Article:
- Use sound judgment in decision-making, appropriately relying on help from others. You don’t have to have all the answers or make all the decisions by yourself. Surround yourself with bright, hard-working others, and find wise guidance. Proverbs 11:14 tells us there is safety in a multitude of counselors.
- Take personal responsibility for mistakes and missteps — and accept the consequences as opportunities for personal growth. Everybody messes up sometimes. Make a conscious effort to view failures as learning opportunities.
- Demonstrate a willingness to get your hands dirty and work alongside your people — even when you don’t have to.
Humility is a wonderful quality that helps others see you as human. Even Jesus, the King of Kings, displayed this tender and refreshing quality during his earthly ministry. In the ultimate display of humility, God became human, and as the apostle Paul notes, ‘became obedient to death, even death on a cross!’ (Phil. 2:8).
- Practice honesty and integrity in word and deed. Remember that trust is foundational to all healthy relationships. Your word is your bond. Your integrity is reflected not only in the big stuff of life and leadership; it’s reflected in the little things as well — like punctuality and follow-through. Essentially, barring actual emergencies, we should honor our commitments, even if something better comes along after the fact. We’ve all been on the opposite end of a broken commitment and know first-hand how deeply the feelings of insignificance and disrespect can penetrate the soul.
- Establish systems of personal accountability and evaluation, and cooperate fully with those processes. Wise leaders understand how important this is on so many levels.
Whether you’re an elected official, a pastor or church staffer, a small business owner, or a CEO in a Fortune 500 company, these principles hold true time and time again. The old saying is accurate: “You can lead a horse to water, but you can’t make him drink.” I’d add to that — if you shove his muzzle under the water, you’ll surely get kick-back — and maybe physically hurt in the process. But regardless, he still won’t drink, if for no other reason than to spite you.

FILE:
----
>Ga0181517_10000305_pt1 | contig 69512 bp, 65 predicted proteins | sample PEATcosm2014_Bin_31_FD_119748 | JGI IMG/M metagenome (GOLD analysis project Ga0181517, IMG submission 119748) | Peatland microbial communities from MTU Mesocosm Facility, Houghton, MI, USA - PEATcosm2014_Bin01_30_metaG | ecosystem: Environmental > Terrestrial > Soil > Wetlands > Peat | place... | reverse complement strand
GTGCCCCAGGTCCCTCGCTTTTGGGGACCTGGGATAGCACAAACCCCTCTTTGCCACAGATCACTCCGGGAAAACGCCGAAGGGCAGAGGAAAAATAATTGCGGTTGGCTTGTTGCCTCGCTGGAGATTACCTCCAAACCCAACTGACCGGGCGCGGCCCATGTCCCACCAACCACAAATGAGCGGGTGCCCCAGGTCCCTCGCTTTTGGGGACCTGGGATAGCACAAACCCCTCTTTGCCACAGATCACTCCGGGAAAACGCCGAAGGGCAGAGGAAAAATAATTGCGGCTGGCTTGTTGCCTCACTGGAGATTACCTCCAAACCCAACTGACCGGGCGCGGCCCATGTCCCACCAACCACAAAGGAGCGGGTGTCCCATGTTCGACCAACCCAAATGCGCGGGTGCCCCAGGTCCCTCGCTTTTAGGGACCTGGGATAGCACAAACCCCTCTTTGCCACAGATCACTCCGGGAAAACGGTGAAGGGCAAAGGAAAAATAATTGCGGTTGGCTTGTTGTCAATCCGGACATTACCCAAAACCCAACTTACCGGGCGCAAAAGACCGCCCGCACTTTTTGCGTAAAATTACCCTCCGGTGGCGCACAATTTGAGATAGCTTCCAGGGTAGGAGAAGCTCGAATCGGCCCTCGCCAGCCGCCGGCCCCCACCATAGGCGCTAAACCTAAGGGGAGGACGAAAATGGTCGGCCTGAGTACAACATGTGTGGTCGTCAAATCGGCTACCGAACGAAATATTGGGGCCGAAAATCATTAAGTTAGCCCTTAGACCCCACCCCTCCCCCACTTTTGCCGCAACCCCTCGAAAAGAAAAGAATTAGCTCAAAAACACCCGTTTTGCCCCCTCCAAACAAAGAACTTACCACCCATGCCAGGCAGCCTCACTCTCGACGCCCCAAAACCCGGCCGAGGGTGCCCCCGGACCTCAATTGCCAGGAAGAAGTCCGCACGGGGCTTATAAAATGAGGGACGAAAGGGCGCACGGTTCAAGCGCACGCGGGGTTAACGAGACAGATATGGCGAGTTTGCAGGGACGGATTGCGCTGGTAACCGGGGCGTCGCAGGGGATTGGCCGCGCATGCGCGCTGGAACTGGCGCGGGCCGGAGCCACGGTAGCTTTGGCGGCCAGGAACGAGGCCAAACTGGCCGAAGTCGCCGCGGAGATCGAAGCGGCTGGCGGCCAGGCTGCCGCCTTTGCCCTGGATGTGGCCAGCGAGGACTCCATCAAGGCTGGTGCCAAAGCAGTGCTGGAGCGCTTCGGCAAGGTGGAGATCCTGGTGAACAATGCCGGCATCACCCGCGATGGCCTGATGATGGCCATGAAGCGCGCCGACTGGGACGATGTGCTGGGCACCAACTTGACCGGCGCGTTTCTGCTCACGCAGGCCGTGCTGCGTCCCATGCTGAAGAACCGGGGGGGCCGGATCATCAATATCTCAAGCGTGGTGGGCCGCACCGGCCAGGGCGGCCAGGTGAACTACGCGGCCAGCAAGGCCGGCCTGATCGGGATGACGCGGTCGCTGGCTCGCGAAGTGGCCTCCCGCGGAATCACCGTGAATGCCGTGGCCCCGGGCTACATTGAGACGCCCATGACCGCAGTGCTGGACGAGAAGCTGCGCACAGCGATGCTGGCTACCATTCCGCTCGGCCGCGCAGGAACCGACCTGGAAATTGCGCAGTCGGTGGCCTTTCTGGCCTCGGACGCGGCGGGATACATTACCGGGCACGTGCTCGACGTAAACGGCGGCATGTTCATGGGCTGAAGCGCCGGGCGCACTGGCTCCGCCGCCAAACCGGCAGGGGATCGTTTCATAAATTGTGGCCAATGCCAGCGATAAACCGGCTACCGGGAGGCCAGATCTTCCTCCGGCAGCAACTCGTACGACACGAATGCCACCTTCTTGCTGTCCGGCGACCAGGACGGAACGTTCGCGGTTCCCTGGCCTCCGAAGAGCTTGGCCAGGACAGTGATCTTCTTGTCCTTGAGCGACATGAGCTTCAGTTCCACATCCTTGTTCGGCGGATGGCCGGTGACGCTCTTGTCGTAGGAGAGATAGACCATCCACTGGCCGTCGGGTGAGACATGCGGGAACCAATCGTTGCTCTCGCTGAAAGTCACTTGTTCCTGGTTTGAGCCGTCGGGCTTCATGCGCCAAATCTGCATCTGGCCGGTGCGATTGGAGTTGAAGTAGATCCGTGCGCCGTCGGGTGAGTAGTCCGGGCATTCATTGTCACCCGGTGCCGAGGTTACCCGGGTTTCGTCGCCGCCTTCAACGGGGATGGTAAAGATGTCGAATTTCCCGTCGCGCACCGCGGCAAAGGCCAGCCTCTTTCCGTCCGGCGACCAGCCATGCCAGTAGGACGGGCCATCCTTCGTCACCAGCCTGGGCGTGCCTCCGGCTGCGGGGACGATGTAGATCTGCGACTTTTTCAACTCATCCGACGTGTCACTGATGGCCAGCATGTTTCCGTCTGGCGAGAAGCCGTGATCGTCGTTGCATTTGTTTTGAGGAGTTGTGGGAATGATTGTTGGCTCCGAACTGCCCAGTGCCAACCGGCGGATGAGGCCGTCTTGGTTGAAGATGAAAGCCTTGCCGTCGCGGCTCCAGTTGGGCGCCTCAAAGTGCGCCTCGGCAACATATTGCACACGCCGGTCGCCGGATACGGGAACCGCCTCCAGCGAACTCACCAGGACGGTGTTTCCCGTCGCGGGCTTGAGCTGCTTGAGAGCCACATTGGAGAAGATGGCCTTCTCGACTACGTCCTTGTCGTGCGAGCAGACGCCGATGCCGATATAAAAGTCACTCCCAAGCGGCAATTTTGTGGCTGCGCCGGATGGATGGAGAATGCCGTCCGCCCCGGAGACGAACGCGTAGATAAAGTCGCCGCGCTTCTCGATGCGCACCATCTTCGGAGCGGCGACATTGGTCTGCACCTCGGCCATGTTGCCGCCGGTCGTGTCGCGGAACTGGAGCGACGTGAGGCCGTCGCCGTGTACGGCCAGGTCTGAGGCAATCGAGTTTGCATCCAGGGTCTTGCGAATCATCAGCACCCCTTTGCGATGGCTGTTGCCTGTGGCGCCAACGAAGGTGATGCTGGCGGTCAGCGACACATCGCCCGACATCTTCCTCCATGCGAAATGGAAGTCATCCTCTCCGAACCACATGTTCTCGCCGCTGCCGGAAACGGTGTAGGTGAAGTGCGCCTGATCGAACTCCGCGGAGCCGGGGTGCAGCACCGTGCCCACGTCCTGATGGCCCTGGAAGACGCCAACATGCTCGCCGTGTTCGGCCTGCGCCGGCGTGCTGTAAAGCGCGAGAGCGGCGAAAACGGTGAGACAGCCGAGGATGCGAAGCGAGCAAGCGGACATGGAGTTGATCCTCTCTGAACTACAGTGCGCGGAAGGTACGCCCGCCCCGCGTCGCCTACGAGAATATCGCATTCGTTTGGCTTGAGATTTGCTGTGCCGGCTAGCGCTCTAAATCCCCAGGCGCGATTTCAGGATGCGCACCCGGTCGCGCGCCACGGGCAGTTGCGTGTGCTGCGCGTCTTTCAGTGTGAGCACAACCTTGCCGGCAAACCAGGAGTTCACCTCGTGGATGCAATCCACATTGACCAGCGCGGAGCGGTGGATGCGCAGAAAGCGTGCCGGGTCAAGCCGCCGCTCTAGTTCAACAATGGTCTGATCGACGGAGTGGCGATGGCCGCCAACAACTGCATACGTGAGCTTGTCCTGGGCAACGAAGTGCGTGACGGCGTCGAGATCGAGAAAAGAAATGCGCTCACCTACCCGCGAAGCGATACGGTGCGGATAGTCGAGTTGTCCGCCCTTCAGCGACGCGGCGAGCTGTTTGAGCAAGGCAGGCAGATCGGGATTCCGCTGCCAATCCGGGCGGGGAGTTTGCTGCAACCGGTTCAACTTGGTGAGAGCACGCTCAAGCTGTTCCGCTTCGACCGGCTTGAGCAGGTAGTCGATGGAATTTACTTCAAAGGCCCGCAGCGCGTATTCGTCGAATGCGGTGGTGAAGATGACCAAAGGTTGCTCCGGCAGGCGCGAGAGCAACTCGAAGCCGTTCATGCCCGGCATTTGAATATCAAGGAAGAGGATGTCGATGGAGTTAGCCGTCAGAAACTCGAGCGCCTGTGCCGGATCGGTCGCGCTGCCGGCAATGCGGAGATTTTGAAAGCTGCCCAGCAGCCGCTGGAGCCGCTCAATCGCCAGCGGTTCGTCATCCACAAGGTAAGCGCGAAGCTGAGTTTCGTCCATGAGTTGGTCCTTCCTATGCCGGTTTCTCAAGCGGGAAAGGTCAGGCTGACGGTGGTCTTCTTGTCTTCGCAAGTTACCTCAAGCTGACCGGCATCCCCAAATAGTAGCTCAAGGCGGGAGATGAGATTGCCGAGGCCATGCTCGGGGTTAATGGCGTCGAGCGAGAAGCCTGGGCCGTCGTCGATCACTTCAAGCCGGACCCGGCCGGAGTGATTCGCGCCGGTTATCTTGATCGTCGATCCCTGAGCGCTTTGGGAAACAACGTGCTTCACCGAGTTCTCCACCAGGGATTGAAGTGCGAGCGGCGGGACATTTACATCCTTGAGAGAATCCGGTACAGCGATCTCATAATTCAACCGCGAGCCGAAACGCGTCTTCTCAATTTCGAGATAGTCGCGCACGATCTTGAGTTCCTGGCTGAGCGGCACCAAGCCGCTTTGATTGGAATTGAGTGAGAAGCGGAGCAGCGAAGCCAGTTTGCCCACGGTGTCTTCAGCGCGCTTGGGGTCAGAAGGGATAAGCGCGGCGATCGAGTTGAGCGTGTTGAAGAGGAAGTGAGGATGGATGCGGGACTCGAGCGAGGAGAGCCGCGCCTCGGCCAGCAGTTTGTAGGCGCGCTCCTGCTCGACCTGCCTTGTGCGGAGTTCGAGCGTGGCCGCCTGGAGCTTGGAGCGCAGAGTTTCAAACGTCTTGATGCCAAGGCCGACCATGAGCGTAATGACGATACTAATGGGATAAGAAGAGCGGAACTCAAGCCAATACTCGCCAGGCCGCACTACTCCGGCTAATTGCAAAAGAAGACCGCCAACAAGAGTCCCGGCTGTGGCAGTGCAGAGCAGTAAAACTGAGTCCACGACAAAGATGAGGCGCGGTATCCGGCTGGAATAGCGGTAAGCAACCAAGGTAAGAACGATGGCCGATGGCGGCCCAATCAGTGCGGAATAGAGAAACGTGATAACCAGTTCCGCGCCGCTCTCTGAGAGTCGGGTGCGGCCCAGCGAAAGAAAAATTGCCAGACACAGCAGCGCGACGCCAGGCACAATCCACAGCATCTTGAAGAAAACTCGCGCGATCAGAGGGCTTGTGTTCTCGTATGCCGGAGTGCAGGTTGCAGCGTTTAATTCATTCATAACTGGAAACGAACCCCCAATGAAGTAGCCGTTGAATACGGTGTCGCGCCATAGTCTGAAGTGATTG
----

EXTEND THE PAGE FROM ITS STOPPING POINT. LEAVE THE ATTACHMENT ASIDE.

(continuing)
Today’s culture is absolutely fixated on leadership. However, not every person is called to lead or gifted to lead, at least not in his or her current capacity. Many leaders today seem more interested in being followed than in leading well, with wisdom, integrity, respect, hard work, and self-sacrifice.
Perhaps the saddest part is that some leaders have to learn that lesson the hard way, through the pain of personal rejection. Trust me. I know. Because I’ve walked this lonely, wretched path myself and have the scars to prove it.
If you are in a leadership role today, think back through my bulleted list and ask yourself, “Am I a wise leader?” Or perhaps rephrase the question: “Am I growing in wisdom as a leader?” That just might be the most important question of all. And if you really want to know, ask several of those who are supposed to be following you — not your yes-only, rubber-stamp people, but the ones who can offer the gift of honest feedback without fear of reprisal.
The bottom line is this: If you want to be effective and wise as a leader, then you must be willing to hear the truth, process the truth, and make adjustments based on the truth. Your success — and, in most cases, your livelihood and that of your family — depends on it.
JOIN THE CONVERSATION!
What are some of your personal observations regarding leadership? What things would you add to my list? Share your own thoughts on how you see these leadership attitudes and practices impact people. Please be sure to note whether your primary leadership experience is in business, government, church, etc. I love hearing from you!